My first boyfriend had a pet name for me: Sweet Pea. As in the baby from the Popeye cartoons. Yeah, it’s a little weird to nickname your girlfriend after an infant with no legs but honestly that was the least weird thing about our relationship. Two things you should know about my first boyfriend: a) He was functionally illiterate (I know, Mom!) and b) he was obsessed with body modifications (I KNOW, Mom! Seriously, you can unground me now.) In addition to several very prominent tattoos including a flesh-mutilating one that literally made me nauseous every time I looked at it, he also had a bull ring, a tongue stud, a lip stud, nipple bars, a home-done body brand (that still makes me shudder when I remember how he got it), those big hole thingies through his ears and several other things I’m probably forgetting. But by far his best bit of body art – and the reason I’m taking you on this little foray into my past – was a tat he got in the military. To remind him of me. According to eye witnesses, it read “Sweet Pee.” Despite laughing over it for months, I never got a chance to see it myself as I dumped him when he returned on leave – not over the tattoo, or even the illiteracy, but over something else entirely legitimate that perhaps I’ll share with you some other time.
Anyhow, I was reminded of this when today it was reported that one of David Beckham’s many tattoos – a Sanskrit tranlation of his wife Victoria “Posh Spice” Beckham’s name – is actually mistranslated. Apparently part of it is mispelled – no word if it was the “Victoria” part or the “Posh” part. Although since Sanskrit is officially a dead language, this is not the most tragic example of body art gone bad.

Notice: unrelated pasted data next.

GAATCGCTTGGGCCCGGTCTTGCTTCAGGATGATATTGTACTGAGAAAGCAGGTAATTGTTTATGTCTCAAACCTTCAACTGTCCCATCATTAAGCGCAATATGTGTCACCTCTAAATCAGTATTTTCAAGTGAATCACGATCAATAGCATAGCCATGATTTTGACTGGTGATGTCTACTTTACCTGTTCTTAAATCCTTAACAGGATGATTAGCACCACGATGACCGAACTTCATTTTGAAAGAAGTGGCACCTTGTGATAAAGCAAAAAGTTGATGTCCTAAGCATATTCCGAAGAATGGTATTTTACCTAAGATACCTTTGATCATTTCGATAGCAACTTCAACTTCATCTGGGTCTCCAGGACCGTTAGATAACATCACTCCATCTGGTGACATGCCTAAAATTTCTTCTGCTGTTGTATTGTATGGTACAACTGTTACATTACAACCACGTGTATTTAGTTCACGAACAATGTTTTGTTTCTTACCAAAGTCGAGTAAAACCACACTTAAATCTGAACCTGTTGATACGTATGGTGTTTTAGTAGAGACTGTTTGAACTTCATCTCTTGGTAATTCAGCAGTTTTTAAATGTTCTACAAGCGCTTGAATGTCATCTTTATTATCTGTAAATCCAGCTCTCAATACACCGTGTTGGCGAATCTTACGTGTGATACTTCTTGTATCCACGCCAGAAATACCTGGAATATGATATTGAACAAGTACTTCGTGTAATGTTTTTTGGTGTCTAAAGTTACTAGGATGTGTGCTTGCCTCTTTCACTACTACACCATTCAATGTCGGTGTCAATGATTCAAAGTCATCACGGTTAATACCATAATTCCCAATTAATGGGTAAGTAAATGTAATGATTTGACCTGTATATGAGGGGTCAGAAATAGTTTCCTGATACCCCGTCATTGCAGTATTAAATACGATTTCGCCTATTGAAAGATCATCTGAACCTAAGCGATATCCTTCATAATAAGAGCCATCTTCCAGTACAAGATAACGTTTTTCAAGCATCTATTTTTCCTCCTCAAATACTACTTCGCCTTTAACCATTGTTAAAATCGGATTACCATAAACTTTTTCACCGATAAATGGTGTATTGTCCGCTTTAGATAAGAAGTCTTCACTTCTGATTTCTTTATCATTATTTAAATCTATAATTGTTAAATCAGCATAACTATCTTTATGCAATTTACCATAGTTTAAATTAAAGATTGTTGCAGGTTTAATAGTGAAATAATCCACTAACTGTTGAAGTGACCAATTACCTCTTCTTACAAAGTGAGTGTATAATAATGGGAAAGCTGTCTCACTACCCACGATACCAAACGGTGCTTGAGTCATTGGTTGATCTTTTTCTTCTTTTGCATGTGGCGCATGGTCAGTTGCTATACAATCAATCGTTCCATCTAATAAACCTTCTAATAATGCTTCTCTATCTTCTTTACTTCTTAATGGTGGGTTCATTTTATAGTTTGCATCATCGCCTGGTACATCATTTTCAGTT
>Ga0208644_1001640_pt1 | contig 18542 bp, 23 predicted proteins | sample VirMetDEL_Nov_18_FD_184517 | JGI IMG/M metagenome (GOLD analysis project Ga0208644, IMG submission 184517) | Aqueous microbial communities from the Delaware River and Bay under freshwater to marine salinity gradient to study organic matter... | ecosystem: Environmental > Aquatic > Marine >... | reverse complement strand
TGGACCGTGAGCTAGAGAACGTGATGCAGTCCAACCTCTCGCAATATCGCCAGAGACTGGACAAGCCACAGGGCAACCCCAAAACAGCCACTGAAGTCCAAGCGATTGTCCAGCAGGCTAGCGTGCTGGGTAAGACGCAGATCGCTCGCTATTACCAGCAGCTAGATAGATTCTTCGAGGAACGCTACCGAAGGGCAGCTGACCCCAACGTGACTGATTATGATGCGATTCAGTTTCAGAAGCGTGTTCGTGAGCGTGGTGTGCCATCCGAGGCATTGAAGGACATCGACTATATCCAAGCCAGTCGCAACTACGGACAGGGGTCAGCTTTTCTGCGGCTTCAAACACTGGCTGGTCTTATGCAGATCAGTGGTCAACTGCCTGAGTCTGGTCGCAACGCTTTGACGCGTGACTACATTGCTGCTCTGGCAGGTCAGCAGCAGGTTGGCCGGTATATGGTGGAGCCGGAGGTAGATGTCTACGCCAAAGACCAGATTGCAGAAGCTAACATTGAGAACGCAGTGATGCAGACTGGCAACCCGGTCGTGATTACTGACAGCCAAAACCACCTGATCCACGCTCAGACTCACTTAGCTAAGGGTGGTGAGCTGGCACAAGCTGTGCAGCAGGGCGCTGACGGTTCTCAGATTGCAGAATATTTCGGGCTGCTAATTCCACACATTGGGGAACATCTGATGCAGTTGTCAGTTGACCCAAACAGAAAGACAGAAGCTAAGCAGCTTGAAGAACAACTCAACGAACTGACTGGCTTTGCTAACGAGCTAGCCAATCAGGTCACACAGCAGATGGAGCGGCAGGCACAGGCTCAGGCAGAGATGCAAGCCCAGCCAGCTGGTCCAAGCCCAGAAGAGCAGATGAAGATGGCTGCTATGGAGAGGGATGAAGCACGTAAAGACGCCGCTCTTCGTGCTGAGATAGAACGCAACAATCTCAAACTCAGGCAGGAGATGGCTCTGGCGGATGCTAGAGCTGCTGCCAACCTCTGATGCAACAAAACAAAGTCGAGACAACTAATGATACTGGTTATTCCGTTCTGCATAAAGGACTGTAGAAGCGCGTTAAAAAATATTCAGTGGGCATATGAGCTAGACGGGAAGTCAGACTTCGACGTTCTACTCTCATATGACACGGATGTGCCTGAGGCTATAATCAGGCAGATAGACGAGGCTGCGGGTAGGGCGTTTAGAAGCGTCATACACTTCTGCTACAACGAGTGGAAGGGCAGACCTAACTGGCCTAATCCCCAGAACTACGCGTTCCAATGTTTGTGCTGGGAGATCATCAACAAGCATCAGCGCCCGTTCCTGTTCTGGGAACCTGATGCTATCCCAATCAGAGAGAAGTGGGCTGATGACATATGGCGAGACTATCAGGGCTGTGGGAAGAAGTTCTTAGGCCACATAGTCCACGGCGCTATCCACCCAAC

Right after misspellings and romance-gone-awry fixits, mistranslating words from other languages seems to be a prime source of tattoo hilarity. One teen in Britain got her boyfriend’s nickname “Roo” tatooed on her abdomen in Chinese only to discover later the characters actually mean “supermarket.” Another woman asked for the Kanji character for “free” on her back. Apparently the tattoo artist found the symbol for “free of charge” rather than “freedom” which was what she intended. All these women need is to add a post-it note with “open 24 hours for your convenience” and I bet they get all the free dim sum in Chinatown they want.
Celebrities are also infamous for body art snafus. One website chronicles all the inking/lasering/retattooing drama of the Heather Locklear/Richie Sambora/Denise Richards/Charlie Sheen soap opera. Honestly, it’s so twisted I can’t even explain it but if you want the whole story, it’s here – in pictures! And who can forget when Johnny Depp and Winona Ryder went splitsville leading Johnny to alter his “Winona Forever” tat to the darkly hilarious “Wino Forever”?
As for me, my tattoo sins run in the other direction. While I have no body art other than two ear piercings, I was, for a very short time, an illustration major in college. A neighbor asked me to draw him a picture of our University mascot – a minotaur – holding a throwing “hammer” because that’s the event he competed in on our track team. Our particular version of the fierce minotaur was a very cartoonish permutation that looked like a random shirtless man wearing a Bessie the Cow mask with horns strapped on. Which I replicated with great accuracy. Much to my chagrin, he loved the finished design and decided to get it inked on his bicep permanently. He even let me do the first stroke of the tat, seeing as I was the artist and all. To this day I cringe for not talking him out of it.
So now I want to know if any of you bend it like Beckham, at least when it comes to permanent ink? What is it and why did you get it? Do you still like it? Any of you ever get an ill-advised tattoo or other body modification done? Come on, spill it! It can’t be as bad as this guy: